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Show type: Edinburgh Fringe 2011
Lee Camp is: Yet Another American Mistake
A rapid-fire angrily opinionated thought provoking adrenaline rush of verbal fireworks.
Lee Camp Is: Yet Another American Mistake
American political comic Lee Camp has a late show, but you need to be awake and alert to take it all in. This is a dense, intense essay against all that he sees is wrong in Western culture, largely laid at the door of multinational corporations that on the consumer end are all vacuous cutesy image, driven by marketing, but on the manufacturing end are evil monsters exploiting Third World children and polluting the planet.
Along the way he also opines on childhood obsesity, people who believe in UFO landings, the death penalty, bankers, assisted suicides, pro-lifers, so-called Christians who revel in wealth and superiority, Fox News, the media’s obsession with the trivial and plenty more betes noire of the American Left.
It’s broad, but often not as deep as perhaps he’d like, with a certain Kevin Turveyesque studenty naivety to some of the arguments that might go roughly along the lines of: ‘You see those looters nicking the tellies.. but I tell you who the real criminals are, the rich, white businessmen in their Armani suits, yeah.’
That bankers and CEOs are an easy target doesn’t mean they aren’t a worthy one, but at times Camp’s self-righteousness anger smacks of sloganeering, with only cursory acknowledgement that all of us in the West are, to some degree, compliant in all this. ‘People need to demand better media,’ is one sample rallying cry, bemoaning the celebrity obsession. But the wealth of evidence is that people don’t BUY better media, which is how this all works. So what does that fervent call to ‘demand’ better media actually mean?
Though he rightfully berates the modern generation as a bunch of ‘electronic uberpussies’, you suspect his political posturing is just the sort of thing that would appeal to someone who thinks clicking ‘like’ on a Facebook campaign page is as effective as direct action.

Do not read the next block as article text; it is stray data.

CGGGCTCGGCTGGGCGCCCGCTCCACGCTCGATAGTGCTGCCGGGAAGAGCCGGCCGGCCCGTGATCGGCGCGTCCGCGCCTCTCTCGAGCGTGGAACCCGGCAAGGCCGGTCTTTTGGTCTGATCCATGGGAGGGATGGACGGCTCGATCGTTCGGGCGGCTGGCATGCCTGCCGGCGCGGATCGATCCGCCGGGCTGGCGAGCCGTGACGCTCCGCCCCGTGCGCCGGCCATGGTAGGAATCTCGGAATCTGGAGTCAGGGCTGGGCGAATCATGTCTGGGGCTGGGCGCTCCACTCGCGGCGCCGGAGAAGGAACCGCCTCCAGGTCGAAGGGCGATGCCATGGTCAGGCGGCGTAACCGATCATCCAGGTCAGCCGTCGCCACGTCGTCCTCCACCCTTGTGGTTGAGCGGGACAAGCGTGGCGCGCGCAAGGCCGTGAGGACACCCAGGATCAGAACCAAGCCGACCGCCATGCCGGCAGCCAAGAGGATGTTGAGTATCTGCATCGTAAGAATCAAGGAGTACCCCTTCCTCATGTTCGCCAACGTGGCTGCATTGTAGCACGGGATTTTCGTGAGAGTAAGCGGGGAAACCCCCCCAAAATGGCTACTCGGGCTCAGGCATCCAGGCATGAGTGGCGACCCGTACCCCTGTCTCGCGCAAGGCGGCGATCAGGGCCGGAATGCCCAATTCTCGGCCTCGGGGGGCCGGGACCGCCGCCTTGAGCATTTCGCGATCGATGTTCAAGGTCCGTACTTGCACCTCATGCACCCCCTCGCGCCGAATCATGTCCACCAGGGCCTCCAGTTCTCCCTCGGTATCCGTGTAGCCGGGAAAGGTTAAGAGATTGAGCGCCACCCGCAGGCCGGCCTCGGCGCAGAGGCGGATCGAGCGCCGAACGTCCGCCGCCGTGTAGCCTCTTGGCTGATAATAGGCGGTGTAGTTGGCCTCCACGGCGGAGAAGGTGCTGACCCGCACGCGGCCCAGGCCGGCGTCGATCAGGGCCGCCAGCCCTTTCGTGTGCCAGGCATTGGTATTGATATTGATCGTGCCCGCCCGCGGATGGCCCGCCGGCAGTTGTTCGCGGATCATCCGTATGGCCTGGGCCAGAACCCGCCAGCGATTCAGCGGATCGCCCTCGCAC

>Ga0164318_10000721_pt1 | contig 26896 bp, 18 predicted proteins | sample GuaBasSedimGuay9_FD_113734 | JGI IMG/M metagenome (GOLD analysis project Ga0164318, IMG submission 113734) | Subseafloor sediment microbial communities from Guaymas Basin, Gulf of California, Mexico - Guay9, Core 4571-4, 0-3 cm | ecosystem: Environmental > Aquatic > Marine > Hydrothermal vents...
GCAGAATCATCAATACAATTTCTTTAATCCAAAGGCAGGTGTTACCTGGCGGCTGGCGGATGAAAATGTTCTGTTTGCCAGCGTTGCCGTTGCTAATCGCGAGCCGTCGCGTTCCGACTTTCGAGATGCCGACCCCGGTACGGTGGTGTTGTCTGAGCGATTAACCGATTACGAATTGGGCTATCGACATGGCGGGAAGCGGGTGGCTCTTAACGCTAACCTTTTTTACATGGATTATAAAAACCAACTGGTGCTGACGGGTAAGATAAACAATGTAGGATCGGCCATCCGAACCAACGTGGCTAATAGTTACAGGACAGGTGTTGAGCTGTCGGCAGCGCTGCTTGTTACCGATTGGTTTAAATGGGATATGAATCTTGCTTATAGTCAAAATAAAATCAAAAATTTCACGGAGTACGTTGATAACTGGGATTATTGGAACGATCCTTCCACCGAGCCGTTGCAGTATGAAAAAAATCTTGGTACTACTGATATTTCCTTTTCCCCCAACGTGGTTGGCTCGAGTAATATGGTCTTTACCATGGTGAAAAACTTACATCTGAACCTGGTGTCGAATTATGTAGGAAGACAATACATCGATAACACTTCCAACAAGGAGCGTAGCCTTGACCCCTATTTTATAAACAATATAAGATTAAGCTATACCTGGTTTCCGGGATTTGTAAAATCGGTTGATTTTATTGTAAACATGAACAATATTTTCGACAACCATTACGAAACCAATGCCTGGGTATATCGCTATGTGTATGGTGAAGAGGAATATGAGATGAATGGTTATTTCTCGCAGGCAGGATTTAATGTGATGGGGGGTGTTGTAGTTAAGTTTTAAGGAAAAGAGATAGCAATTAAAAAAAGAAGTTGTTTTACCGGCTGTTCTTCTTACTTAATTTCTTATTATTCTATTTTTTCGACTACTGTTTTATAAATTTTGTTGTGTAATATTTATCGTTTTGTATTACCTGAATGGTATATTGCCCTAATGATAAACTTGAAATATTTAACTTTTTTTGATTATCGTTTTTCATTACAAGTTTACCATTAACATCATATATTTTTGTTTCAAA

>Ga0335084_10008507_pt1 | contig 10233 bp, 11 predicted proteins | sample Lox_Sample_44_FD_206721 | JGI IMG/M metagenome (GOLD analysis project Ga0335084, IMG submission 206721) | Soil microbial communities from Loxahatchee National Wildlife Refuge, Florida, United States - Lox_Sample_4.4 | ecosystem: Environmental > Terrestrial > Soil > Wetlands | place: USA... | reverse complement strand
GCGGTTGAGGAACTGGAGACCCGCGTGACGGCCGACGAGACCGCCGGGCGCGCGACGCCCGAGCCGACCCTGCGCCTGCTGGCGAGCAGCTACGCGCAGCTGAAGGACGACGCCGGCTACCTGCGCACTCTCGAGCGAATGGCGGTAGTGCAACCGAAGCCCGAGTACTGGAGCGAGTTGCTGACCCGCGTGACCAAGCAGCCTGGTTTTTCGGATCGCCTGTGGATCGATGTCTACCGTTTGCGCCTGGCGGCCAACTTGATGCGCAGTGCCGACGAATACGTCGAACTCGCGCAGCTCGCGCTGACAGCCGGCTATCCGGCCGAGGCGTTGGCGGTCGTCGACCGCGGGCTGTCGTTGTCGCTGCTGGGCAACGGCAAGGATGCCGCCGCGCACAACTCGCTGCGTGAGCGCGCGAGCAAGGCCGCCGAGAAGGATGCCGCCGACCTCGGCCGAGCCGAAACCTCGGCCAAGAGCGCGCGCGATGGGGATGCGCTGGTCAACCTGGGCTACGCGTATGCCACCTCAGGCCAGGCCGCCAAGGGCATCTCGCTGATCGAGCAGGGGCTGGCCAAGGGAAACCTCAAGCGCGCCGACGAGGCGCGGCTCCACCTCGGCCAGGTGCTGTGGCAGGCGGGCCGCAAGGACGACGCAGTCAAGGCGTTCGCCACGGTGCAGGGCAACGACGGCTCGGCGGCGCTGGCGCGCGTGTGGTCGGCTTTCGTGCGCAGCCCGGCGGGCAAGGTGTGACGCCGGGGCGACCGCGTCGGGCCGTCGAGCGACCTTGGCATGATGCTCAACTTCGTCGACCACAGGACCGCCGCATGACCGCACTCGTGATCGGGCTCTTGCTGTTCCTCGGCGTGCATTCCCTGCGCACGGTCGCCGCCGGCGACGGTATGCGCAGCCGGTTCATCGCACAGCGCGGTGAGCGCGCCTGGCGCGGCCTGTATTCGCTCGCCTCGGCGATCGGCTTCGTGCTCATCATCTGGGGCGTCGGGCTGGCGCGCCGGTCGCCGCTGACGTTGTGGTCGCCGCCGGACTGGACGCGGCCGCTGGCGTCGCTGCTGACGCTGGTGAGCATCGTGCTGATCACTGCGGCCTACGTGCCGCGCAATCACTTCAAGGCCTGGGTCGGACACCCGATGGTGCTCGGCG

But on a comedy level, he is a passionate speaker and an eloquent wordsmith. ‘Electronic uberpussies’ being just one example of the elegant turns of phrase he liberally drops into his relentless diatribe; ‘mindrape of mediocrity’ is another.
With this subject matter, he’s on territory previously covered by the likes of George Carlin and Bill Hicks – so no surprise he’s not up to the standard of those comedy icons; even if he can sometimes meld the ideology and the comedy together smartly. One example is the slightly hack observation about the bewildering range of toothbrushes, which is seamlessly linked back to his assertions of corporate greed.
To break up his super-concentrated monologue, Camp uses some videos of stunts he’s done in the streets, which again have mixed results as he’s no Michael Moore. There’s nothing particularly funny or telegenic about seeing him hand out bogus literature; although his winding up the Texan government over a death sentence has a savage denouement.
Camp’s dedication to his beliefs is beyond question, and he’s clearly an intelligent and fiery campaigner. But for my money, he’d be better tackling fewer subjects with more insight and greater scrutiny, rather than trying to attack everything at once, which ultimately ends up as superficial as corporate customer service.
|Date of live review: Sunday 14th Aug, '11|
Review by Steve Bennett
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